Sawyer Mansion becomes Elgin landmark

  • Elgin's Sawyer mansion.

    Elgin's Sawyer mansion. Contributed photo

  • Nancy Farquhar of Elgin lives in the "Sawyer Mansion" with her husband and several of her eight children. Elgin City Council members recently voted in favor of giving the house historic landmark status. Farquhar enjoys spending time in the sitting room, often knitting or reading.

    Nancy Farquhar of Elgin lives in the "Sawyer Mansion" with her husband and several of her eight children. Elgin City Council members recently voted in favor of giving the house historic landmark status. Farquhar enjoys spending time in the sitting room, often knitting or reading. BRIAN HILL | Staff Photographer

 
 
Updated 3/24/2011 12:29 PM

Some people call it the Sawyer Mansion, but Nancy Farquhar and her family just call it home.

Farquhar and her husband Dann bought the house at 806 W. Highland Ave. in Elgin about 12 years ago, mostly because it was big enough to fit them and their eight children.

 

But Farquhar said it was more than that. The first time she stepped into the house she fell in love. The smells and the color scheme all reminded her of "grandma's house." And, really, Farquhar has always loved old things, whether it was books or linens or china.

"Holding an item, or just being in a room that has a sense of history to it means a lot to me," Farquhar said. "It's the sentimentality of my old stuff that draws my heart."

Elgin councilmen approved a proposal to declare the mansion a historic landmark at the March 23 council meeting. Farquhar said the designation will make it easier to complete restoration projects and help with future preservation.

William Sawyer, an Elgin businessman, had the house built in 1893 by W.W. Abell, a prominent local architect who also designed several other landmark homes.

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The living space in the mansion spans 8,738 square feet between the two main floors and a basement. The attic is used mostly for storage but has high ceilings and potential for future finishing.

That is a lot of space for historic beauty, but also a lot of space to clean. The Farquhars seem to manage with the help of family cleaning on Saturdays.

"That is one of the advantages of a big family," she said. "The kids all pitch in and we work together on the chores."

The oldest two Farquhar children have moved out but depending on who is away at college, there is the potential for six extra sets of cleaning hands.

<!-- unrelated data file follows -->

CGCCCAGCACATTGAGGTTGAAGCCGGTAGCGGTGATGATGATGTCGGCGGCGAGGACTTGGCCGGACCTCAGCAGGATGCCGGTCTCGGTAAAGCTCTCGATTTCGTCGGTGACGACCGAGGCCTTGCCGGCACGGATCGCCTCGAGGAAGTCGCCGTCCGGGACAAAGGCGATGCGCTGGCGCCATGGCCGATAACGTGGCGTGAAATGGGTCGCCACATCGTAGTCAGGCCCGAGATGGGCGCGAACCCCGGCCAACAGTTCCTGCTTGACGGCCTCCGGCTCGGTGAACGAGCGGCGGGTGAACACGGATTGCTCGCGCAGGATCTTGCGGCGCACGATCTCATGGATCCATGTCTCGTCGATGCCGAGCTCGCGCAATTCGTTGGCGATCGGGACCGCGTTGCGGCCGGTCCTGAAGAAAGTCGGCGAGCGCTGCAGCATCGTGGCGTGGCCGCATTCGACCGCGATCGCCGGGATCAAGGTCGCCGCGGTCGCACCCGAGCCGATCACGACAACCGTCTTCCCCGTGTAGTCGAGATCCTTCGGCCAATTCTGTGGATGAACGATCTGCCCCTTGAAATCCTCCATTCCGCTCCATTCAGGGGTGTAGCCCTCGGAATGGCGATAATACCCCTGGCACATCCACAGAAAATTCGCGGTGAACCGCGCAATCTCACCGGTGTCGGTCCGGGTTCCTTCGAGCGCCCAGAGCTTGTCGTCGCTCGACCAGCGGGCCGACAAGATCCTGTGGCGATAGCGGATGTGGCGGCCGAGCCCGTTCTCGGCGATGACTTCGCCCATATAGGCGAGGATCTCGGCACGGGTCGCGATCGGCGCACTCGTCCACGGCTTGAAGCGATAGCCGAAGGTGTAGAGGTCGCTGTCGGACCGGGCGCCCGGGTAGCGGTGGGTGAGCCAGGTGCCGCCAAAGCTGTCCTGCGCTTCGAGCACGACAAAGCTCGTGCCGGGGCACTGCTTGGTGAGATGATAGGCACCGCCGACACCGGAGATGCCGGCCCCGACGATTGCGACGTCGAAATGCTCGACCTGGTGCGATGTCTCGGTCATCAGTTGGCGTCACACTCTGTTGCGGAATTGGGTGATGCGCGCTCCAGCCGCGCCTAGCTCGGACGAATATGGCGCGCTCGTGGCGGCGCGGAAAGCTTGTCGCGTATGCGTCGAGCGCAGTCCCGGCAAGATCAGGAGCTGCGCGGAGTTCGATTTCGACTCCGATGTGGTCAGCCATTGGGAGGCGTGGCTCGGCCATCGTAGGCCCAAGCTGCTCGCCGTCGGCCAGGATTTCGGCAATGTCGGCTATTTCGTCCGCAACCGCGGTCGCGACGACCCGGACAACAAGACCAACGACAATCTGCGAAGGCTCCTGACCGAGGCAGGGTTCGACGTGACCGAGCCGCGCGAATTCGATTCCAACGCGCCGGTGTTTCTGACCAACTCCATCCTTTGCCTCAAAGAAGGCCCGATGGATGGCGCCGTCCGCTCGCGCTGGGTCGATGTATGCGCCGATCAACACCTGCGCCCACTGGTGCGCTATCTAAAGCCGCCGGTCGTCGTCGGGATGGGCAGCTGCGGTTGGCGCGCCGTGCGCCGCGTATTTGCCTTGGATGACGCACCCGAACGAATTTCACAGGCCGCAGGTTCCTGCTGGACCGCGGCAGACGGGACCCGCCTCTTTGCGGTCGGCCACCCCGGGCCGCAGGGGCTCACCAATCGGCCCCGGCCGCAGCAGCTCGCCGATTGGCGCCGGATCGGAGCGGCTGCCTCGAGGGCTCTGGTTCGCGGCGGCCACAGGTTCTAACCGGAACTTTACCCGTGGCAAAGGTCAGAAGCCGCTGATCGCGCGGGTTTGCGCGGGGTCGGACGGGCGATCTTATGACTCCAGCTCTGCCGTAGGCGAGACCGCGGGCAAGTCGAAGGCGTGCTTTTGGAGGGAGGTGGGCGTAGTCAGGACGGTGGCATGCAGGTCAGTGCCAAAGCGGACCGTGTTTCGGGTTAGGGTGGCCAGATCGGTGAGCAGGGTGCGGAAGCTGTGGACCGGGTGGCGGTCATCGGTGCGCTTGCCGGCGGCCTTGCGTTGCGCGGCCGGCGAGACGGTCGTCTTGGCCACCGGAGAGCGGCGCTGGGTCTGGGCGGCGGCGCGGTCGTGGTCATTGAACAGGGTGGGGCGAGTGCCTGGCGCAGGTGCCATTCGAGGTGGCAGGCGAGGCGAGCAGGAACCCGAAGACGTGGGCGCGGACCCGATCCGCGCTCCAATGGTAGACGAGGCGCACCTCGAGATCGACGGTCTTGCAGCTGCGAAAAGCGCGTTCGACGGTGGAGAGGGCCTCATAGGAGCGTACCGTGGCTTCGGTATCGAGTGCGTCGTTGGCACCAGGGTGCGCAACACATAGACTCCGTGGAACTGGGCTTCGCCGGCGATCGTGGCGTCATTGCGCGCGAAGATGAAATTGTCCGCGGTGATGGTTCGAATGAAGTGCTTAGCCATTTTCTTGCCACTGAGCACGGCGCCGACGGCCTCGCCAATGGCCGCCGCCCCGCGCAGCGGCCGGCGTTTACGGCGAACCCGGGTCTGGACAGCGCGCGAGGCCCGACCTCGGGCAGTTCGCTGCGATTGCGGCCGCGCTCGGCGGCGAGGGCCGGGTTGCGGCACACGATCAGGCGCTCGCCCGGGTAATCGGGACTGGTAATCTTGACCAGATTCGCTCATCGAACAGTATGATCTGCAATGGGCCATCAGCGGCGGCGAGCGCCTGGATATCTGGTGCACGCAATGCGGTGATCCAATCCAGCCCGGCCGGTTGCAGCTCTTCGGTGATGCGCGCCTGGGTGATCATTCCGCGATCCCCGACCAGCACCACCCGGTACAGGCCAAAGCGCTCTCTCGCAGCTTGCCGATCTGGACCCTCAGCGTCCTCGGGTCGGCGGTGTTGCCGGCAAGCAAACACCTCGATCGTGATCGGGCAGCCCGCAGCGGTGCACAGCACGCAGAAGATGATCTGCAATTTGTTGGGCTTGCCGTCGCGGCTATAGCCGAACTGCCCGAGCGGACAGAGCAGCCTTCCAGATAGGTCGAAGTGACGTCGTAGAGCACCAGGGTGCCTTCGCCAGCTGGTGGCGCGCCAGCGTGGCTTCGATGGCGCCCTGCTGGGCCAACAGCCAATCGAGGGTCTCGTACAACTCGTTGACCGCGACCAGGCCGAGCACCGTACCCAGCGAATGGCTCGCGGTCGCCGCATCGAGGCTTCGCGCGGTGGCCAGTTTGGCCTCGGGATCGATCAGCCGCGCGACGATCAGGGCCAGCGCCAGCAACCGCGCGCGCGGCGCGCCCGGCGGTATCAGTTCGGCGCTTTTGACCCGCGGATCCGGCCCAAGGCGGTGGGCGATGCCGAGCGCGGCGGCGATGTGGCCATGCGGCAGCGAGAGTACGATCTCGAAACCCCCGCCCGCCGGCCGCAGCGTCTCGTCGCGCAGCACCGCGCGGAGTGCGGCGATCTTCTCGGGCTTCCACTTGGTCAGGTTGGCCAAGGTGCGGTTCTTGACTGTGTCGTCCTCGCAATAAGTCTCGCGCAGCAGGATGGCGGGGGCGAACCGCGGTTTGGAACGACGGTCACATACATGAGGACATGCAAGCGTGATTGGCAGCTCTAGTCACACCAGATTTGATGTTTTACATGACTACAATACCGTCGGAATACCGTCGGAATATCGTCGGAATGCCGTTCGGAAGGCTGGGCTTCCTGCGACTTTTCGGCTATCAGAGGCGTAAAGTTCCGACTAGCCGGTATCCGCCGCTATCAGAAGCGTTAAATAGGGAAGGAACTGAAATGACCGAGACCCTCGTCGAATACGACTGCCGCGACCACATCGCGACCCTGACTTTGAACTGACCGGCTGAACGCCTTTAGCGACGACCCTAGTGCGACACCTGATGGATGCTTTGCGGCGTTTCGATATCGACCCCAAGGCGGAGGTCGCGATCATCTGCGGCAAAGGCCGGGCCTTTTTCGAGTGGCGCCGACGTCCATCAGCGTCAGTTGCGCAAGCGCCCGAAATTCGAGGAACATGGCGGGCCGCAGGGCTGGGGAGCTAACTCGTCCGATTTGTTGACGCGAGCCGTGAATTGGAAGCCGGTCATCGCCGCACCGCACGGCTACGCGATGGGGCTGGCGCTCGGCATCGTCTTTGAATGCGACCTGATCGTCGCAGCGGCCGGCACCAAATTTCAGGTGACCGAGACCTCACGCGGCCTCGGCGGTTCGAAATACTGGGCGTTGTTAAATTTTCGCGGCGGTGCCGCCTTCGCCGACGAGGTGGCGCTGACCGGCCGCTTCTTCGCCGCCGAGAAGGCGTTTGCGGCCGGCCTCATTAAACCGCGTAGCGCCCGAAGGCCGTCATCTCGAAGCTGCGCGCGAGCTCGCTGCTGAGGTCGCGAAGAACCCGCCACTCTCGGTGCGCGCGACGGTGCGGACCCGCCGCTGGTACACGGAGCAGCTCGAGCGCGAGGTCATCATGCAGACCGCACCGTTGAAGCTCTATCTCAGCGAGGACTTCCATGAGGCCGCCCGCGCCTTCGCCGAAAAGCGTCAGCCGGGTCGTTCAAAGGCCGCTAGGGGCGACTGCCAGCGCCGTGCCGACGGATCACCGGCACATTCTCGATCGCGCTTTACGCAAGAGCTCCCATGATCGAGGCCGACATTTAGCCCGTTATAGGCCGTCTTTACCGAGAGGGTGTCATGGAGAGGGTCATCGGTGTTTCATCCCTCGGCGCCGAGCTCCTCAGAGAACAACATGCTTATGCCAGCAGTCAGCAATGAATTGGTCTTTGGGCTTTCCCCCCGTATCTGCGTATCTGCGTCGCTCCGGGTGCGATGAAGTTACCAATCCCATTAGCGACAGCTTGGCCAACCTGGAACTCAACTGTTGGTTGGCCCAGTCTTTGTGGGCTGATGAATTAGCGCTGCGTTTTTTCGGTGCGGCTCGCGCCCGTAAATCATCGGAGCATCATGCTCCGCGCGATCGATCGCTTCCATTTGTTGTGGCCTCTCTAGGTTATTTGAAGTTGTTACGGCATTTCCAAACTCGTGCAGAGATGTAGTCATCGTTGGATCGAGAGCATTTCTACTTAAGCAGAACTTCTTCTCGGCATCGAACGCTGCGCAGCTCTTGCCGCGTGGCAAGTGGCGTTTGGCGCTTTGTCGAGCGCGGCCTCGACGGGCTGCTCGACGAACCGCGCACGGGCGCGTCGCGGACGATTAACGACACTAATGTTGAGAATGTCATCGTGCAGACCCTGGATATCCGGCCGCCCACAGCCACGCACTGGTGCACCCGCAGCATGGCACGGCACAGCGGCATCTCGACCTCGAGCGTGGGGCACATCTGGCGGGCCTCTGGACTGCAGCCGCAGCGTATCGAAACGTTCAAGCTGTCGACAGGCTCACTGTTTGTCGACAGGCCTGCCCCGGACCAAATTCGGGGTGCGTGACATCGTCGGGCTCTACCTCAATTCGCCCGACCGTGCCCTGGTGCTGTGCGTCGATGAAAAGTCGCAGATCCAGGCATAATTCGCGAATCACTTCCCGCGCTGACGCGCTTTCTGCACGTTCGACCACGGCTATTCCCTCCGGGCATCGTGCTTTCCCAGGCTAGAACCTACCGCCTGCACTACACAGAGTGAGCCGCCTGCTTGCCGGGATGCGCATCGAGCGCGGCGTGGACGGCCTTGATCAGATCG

And sometimes those hands help with restoration.

The family has done a lot of work on the house since they bought it but continue planning for more.

Designation as a historic landmark will give the Farquhars the opportunity to apply for 50/50 grant funds from the city for projects on the house. Homeowners in the various historic districts or owners of other landmarks can apply for up to $20,000 in the annual grant program. Council members approved the disbursement of $100,000 in funds at the same March 23 council meeting.

                                                                                                                                                                                                                       
 

Farquhar said they definitely plan to apply for those funds in the future. Planned projects include restoring six decorative gables that should be on the house but aren't and putting balustrades on the front porch.

Maintaining and restoring the house is more than a hobby for the family. And the historic significance is always at the front of their minds.

"I just feel it's an honor to be able to live here and carry on a little piece of Elgin's history," Farquhar said.

                                                                                                                                                                                                                       
 

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